Another method to try, if you need to maintain machine consistency and you're changing a lot, would be to use a vagrant and chef/puppet setup. This works by using either a chef(which is a ruby gem) and puppet(I haven't used puppet) to tell vagrant what you want your VM to include and install.

It works by using a script, using chef or puppet, and vagrant reads this script when starting up the VM. If you want anything to be installed just add it to the script and if it's not already there it will be installed when you "vagrant up"! It took me a while to get used to it, steep enough learning curve, but it's very efficient once you get used to it and it will mean you just have to move around a script file instead of a whole VM.


  • 2
    It's not just about the code (which does go into a repository) and configuration; it's because the VM is my development environment. I started using VirtualBox so I could work in Ubuntu on a computer running Windows. This would give me a consistent development environment when it's less convenient to move the environment than it would be to move a copy of it.
    – rsgoheen
    Apr 29, 2013 at 15:59
  • Well then vagrant and chef/puppet seems like it's the best. That way if you need to change something in your dev environment, there's no need to export and import your VM, you just add what you installed to your script and vagrant will build it into your VM on start up. It's very handy for having different instances of dev builds as well, as vagrant works off a "base-box(OS)" and builds on top of that what the script tells it too, so you could have multiple testing environments but only using the space of one. Apr 29, 2013 at 16:29

Following the KISS principle, after the VMs are registered and settings are adjusted, just rsync the *.vdi file across while both sides are powered down.

rsync -aPh <path-to-vm>/<diskname>.vdi <remote>:<path-to-vm>/

There will be no way to "merge" conflicts, of course, so you have to be disciplined about how you make changes to the VM and to mirror these changes.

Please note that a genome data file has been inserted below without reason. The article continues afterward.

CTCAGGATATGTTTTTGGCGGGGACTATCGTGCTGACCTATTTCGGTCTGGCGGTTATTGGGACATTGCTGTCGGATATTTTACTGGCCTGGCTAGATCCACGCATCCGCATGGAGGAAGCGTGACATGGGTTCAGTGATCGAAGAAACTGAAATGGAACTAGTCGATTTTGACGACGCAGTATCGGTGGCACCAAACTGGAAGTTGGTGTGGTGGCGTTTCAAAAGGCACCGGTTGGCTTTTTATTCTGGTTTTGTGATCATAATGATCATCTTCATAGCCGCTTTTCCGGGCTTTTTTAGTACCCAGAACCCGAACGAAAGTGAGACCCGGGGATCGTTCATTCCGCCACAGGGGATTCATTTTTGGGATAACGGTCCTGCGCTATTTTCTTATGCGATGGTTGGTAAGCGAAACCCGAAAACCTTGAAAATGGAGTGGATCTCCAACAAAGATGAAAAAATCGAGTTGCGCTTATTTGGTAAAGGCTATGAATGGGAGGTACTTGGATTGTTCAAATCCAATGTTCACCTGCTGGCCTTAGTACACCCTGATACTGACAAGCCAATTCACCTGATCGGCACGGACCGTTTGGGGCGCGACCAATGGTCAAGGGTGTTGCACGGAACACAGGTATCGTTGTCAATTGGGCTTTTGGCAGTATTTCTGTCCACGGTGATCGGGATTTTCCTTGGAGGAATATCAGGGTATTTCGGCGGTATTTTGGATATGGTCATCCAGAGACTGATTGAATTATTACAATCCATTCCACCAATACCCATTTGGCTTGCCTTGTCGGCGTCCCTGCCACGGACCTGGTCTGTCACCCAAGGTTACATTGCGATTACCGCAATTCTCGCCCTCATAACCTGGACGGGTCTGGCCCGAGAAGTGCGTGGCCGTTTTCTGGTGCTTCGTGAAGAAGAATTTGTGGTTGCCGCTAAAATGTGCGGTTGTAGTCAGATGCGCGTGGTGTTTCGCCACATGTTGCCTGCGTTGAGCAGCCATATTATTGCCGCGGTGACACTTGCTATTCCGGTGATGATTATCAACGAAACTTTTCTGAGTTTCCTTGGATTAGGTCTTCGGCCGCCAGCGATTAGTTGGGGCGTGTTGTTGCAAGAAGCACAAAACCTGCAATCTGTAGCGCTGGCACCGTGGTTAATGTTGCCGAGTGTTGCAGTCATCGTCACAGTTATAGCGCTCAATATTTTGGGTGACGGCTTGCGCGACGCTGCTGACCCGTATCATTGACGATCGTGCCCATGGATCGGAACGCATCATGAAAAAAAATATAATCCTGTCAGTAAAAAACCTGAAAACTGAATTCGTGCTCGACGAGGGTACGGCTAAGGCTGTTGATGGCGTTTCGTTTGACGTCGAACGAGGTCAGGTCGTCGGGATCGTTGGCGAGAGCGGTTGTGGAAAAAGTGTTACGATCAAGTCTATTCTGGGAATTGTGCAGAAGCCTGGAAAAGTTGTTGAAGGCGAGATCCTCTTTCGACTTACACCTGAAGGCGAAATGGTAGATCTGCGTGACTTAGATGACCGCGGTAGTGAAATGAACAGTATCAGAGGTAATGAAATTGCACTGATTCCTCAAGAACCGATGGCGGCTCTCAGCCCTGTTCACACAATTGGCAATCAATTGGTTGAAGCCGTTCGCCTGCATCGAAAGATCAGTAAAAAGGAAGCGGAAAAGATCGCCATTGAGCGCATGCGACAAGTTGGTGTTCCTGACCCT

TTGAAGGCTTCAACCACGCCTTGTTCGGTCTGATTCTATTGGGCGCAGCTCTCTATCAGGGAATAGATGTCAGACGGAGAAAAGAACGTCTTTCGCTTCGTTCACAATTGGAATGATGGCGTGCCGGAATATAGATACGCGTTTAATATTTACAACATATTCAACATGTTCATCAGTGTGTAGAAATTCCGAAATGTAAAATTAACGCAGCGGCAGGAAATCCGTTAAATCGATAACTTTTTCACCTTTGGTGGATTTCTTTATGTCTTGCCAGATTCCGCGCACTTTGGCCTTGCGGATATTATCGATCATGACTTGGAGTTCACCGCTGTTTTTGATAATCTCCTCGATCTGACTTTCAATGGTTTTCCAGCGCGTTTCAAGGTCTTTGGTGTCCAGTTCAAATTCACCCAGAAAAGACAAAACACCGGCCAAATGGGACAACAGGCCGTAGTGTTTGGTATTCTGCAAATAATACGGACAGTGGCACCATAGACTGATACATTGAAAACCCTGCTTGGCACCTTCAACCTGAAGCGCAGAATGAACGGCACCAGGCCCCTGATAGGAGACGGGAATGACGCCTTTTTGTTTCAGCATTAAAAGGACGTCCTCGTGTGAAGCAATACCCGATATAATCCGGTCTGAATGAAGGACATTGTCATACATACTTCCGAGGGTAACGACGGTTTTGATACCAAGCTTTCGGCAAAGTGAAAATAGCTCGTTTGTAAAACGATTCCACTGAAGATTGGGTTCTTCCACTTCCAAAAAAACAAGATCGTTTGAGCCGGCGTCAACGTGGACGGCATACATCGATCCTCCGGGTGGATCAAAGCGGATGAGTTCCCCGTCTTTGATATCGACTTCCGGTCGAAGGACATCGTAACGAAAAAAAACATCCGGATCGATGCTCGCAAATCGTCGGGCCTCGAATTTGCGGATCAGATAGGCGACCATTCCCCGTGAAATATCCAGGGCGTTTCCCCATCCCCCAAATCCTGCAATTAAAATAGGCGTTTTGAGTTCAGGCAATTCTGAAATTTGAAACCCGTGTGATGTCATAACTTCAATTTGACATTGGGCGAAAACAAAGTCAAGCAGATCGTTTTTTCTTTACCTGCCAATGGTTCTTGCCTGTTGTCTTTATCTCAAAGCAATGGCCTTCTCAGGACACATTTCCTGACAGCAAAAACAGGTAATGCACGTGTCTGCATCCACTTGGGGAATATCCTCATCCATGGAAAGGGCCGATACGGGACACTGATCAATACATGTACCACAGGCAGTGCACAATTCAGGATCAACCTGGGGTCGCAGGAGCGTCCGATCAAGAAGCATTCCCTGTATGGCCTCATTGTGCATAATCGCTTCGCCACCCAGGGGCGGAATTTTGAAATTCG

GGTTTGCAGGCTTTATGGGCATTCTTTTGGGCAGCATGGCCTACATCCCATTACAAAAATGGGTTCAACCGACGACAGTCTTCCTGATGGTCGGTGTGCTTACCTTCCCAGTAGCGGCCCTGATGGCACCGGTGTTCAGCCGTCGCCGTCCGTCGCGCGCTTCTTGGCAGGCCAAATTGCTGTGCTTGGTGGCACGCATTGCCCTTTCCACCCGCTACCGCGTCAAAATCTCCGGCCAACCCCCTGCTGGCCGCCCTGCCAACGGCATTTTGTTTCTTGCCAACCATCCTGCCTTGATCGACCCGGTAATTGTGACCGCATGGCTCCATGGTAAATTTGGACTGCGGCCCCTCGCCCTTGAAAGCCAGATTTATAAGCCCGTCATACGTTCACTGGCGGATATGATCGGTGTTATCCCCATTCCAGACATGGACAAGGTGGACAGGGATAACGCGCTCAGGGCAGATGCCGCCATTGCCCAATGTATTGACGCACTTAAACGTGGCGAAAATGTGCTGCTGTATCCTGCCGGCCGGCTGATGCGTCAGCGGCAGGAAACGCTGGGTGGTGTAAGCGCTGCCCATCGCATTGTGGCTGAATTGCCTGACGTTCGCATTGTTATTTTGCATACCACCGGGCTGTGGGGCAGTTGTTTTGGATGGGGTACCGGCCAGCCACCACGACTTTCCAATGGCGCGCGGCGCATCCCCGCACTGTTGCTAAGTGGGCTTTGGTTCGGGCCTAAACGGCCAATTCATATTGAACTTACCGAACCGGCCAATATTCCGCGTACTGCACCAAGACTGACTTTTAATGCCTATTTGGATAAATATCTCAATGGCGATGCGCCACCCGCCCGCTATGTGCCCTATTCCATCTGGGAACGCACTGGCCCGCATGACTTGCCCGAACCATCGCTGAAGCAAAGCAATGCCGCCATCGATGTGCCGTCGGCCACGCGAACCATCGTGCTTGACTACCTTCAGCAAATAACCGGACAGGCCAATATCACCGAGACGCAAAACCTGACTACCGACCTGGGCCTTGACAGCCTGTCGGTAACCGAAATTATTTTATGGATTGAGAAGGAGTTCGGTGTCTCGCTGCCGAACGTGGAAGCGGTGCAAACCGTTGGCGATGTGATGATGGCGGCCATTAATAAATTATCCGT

Meanwhile, you could put most of your personal data on a NAS so it is always up to date and accessible from all machines. Furthermore you could mount additional .vdi disks to contain the swap partition or other temporary storage so as to not increase the size of your system .vdi.

If you are on windows, you should install cygwin (or msys2) for the ssh and rsync program.


You could rsync the virtual machine images between your two computers.

  • 2
    A bit more detail would make this a better answer. Can you elaborate?
    – Dave M
    Sep 20, 2013 at 20:20

One possible solution, depending on your use case, is a variation on cjpembo's answer.

If the two separate computers are both on the same LAN at the same location, then it might be possible to run one VM on an ESXi server or similar, and just use the remote console function of the management tools (or even SSH) to access it from both other computers.

Obviously, if one of the computers you want to use the VM with is a laptop that will move around, then this is possibly not a solution, especially if you have to share a large amount of data between the "host" and "guest" environments.

If the VM is relatively self contained, VMware's remote console capabilities are pretty efficient, so unless you need video playback in the VM, it may work well enough even remotely to be good enough.


I achieved this by using an external ssd on usb c disk. VM will be located in the ssd disk, and referenced in my virtualbox setup on both laptops. I took an USB 3.1 Gen2 Type-C (10Gbps), 540MB/s model, and performance are fine.


I have the same story, but my solution is using Google Remote. My main PC is alway turned on. So when I use my laptop, it uses the main PC process.